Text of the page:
Lindsay, Patrick (1566-1644) (DNB00)
|←Lindsay, Patrick (d.1589)||Dictionary of National Biography, 1885-1900, Volume 33
Lindsay, Patrick (1566-1644)
|Lindsay, Patrick (d.1753)→|
LINDSAY, PATRICK (1566–1644), archbishop of Glasgow, son of John Lindsay, and a cadet of the house of Lindsays of Edzell, Forfarshire, and Kincardineshire, was born in 1566, and studied at St. Leonard's College, St. Andrews, where he was laureated in 1587. In the following year he received the living of Guthrie in the presbytery of Arbroath (Angus synod). Thence be removed to St. Vigeans, Forfarshire, between 1591 and 1593. He was a member of the general assemblies of 1590, 1602, 1608, 1608, 1610, 1616,and 1618. In 1608 he was among those nominated for the moderatorship. In 1610 he was appointed one of the examiners of the Marquis of Huntly, to test the sinceritv of his pretended conversion (cf. Bannatyne Club Original Letters, p. 212). He strongly supported the episcopalian schemes of James I, and was rewarded for his compliance by being appointed one of the new court of high commission for Scotland in 1610, and was continued in it on its reconstruction in 1615 and 1634 (Baillie, Letters, i. 424). In 1613 he was promoted to the bishopric of Ross, being consecrated 1 Dec. was granted the infeftment of the barony of Downy Petterlie 19 Dec. 1615, and in the same year was sworn a member of the privy council of Scotland (31 March 1615). Along with the other Scottish bishops, he sought to press on the assembly the royal 'articles 'of 1617, and signed the proclamation of the privy council against the book called 'The Perth Assembly,' 15 July 1619. He was one of the two bishops appointed to go to court about church affairs in July 1627.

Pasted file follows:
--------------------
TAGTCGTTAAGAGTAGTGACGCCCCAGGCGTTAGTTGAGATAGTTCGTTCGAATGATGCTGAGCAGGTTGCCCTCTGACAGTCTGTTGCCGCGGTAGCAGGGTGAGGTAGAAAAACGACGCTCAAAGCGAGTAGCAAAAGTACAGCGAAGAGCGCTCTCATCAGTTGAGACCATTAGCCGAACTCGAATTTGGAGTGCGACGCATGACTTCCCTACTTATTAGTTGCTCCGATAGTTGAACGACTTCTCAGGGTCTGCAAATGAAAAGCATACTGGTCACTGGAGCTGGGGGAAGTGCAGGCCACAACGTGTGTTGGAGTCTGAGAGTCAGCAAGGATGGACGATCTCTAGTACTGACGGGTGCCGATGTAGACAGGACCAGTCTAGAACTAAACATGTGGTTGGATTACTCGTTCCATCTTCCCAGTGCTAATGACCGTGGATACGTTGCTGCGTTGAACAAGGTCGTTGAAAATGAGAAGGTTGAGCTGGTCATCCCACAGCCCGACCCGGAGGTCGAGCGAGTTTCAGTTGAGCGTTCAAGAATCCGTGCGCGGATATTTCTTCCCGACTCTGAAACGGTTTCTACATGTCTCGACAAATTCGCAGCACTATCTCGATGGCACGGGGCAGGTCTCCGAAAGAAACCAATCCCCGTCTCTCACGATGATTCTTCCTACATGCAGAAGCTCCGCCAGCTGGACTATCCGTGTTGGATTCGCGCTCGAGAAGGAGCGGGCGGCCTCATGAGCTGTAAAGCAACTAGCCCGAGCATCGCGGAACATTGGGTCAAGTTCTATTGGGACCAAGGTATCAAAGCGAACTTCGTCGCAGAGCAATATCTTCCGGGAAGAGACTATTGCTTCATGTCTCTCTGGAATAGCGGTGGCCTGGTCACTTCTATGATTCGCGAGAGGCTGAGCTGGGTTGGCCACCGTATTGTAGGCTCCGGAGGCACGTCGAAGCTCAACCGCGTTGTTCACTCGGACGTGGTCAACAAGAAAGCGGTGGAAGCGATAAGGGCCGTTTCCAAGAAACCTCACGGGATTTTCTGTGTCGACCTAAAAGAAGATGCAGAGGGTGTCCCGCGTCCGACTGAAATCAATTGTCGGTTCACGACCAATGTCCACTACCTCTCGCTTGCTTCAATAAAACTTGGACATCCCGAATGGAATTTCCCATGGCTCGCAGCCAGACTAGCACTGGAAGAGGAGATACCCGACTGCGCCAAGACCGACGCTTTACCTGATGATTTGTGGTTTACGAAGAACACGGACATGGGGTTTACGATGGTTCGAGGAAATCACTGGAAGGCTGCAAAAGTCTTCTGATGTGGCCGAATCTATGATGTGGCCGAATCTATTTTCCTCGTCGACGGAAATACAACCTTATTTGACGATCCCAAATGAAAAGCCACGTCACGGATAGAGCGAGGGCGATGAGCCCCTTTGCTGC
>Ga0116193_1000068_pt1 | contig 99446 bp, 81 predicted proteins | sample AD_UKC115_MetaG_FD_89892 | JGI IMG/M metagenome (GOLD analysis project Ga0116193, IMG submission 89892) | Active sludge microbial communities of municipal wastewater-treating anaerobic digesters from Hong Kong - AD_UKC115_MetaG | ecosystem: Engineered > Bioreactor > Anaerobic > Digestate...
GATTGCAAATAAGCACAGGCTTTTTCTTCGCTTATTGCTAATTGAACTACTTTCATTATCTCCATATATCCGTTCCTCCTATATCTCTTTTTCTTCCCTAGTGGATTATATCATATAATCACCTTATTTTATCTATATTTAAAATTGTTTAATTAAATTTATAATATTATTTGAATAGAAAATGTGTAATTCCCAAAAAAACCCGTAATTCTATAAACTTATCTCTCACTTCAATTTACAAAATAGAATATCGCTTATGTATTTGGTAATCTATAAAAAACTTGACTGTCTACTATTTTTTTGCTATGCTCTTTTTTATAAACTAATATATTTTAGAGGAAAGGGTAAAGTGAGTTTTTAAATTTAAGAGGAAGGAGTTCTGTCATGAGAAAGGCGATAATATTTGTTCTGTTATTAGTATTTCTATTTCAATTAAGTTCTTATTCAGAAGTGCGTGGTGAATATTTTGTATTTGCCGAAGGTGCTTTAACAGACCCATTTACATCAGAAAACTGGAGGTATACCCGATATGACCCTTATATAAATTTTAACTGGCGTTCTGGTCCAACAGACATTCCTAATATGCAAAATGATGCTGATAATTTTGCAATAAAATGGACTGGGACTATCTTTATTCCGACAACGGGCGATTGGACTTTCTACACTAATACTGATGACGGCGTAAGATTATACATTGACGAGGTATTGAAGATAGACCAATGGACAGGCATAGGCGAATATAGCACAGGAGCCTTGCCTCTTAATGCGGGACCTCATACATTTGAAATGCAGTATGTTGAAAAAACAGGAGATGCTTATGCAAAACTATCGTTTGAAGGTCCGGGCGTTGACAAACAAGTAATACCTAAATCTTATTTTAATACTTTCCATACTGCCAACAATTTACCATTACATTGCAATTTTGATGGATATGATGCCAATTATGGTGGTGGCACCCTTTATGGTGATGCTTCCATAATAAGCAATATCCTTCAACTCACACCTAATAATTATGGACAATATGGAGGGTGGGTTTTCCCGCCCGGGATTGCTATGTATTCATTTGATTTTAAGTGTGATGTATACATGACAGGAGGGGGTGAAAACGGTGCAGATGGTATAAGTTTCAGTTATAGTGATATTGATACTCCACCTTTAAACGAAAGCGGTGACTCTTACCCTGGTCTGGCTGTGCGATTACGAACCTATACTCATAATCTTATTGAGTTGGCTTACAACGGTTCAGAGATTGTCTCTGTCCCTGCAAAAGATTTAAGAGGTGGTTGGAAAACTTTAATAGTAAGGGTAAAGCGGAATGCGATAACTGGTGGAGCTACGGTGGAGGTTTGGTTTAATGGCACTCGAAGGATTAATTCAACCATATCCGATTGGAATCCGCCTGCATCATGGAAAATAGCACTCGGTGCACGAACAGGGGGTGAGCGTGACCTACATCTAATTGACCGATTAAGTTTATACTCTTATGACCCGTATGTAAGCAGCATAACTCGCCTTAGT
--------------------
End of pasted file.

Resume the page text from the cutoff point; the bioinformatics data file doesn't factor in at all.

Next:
In 1633 he was installed archbishop of Glasgow, He signed the acts of the privy council authorising the New Service Book in October 1636 and June 1637, and according to Baillie (i. 20) was very diligent in charging all his presbyters 'to try and use the New Service Book." He was accordingly included in the indictment of the bishops by the general assembly in 1638, the charge being first preferred against him in his own presbytery at Glasgow, and referred by them to the general assembly. The latter body deposed him, and ordered him to be excommunicated, 11 Dec. 1638. Owing to chronic illness, he was not able for some time to follow his fellow-bishops in flight to England, but in December 1640 be was in London 'in great poverty and misery.' He died at York, probably about the middle of 1644, and was buried at the expense of the governor of York (Baillie, Letters, ii. 213).
[Lindsay's Lives of the Lindsays; Hist. MSS. Comm. 9th Rep. pp. 2, 258 a; Cal. State Papers, Dom. Charles I, s.d. 2 April 1635, 17 May 1639; Douglas's Peerage of Scotland; Scott's Fasti Eccles. Scot.; Keith's Catalogue; Spotiswood's History; Burton's History; Baillie's Letters; Bannatyne Club Publications.vols. xix. xxv. xcii. lxxvi. xciii. lxxxi-xiii.; Balfour's Hist. Works; information kindly furnished by W. Duke. D.D., rector of St. Vigeans.]